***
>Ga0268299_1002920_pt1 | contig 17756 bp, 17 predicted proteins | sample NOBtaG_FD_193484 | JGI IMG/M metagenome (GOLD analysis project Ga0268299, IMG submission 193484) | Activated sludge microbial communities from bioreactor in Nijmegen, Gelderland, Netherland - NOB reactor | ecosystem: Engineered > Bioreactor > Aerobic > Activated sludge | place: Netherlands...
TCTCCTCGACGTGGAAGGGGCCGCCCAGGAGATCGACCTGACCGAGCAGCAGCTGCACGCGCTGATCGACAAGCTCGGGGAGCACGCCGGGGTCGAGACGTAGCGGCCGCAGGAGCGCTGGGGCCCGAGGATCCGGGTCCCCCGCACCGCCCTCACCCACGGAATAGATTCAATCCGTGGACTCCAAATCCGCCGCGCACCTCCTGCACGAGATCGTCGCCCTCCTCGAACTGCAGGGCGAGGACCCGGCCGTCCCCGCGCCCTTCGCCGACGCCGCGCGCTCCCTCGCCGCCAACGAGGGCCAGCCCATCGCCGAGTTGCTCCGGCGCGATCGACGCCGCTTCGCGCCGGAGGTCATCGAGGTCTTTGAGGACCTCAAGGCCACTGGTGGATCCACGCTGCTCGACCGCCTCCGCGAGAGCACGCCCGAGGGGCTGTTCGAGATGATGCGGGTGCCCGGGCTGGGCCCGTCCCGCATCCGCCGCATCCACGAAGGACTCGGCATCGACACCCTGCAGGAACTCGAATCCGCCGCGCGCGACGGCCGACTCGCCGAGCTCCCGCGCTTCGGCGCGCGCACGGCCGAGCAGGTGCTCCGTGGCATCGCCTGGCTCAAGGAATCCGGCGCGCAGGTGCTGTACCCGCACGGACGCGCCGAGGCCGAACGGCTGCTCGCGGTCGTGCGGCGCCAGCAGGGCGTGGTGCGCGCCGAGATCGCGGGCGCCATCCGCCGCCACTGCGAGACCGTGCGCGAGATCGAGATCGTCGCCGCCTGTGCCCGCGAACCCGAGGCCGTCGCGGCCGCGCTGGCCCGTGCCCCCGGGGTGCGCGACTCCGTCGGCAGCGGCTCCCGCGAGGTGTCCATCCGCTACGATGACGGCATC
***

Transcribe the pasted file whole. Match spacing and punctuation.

>Ga0268299_1002920_pt1 | contig 17756 bp, 17 predicted proteins | sample NOBtaG_FD_193484 | JGI IMG/M metagenome (GOLD analysis project Ga0268299, IMG submission 193484) | Activated sludge microbial communities from bioreactor in Nijmegen, Gelderland, Netherland - NOB reactor | ecosystem: Engineered > Bioreactor > Aerobic > Activated sludge | place: Netherlands...
TCTCCTCGACGTGGAAGGGGCCGCCCAGGAGATCGACCTGACCGAGCAGCAGCTGCACGCGCTGATCGACAAGCTCGGGGAGCACGCCGGGGTCGAGACGTAGCGGCCGCAGGAGCGCTGGGGCCCGAGGATCCGGGTCCCCCGCACCGCCCTCACCCACGGAATAGATTCAATCCGTGGACTCCAAATCCGCCGCGCACCTCCTGCACGAGATCGTCGCCCTCCTCGAACTGCAGGGCGAGGACCCGGCCGTCCCCGCGCCCTTCGCCGACGCCGCGCGCTCCCTCGCCGCCAACGAGGGCCAGCCCATCGCCGAGTTGCTCCGGCGCGATCGACGCCGCTTCGCGCCGGAGGTCATCGAGGTCTTTGAGGACCTCAAGGCCACTGGTGGATCCACGCTGCTCGACCGCCTCCGCGAGAGCACGCCCGAGGGGCTGTTCGAGATGATGCGGGTGCCCGGGCTGGGCCCGTCCCGCATCCGCCGCATCCACGAAGGACTCGGCATCGACACCCTGCAGGAACTCGAATCCGCCGCGCGCGACGGCCGACTCGCCGAGCTCCCGCGCTTCGGCGCGCGCACGGCCGAGCAGGTGCTCCGTGGCATCGCCTGGCTCAAGGAATCCGGCGCGCAGGTGCTGTACCCGCACGGACGCGCCGAGGCCGAACGGCTGCTCGCGGTCGTGCGGCGCCAGCAGGGCGTGGTGCGCGCCGAGATCGCGGGCGCCATCCGCCGCCACTGCGAGACCGTGCGCGAGATCGAGATCGTCGCCGCCTGTGCCCGCGAACCCGAGGCCGTCGCGGCCGCGCTGGCCCGTGCCCCCGGGGTGCGCGACTCCGTCGGCAGCGGCTCCCGCGAGGTGTCCATCCGCTACGATGACGGCATC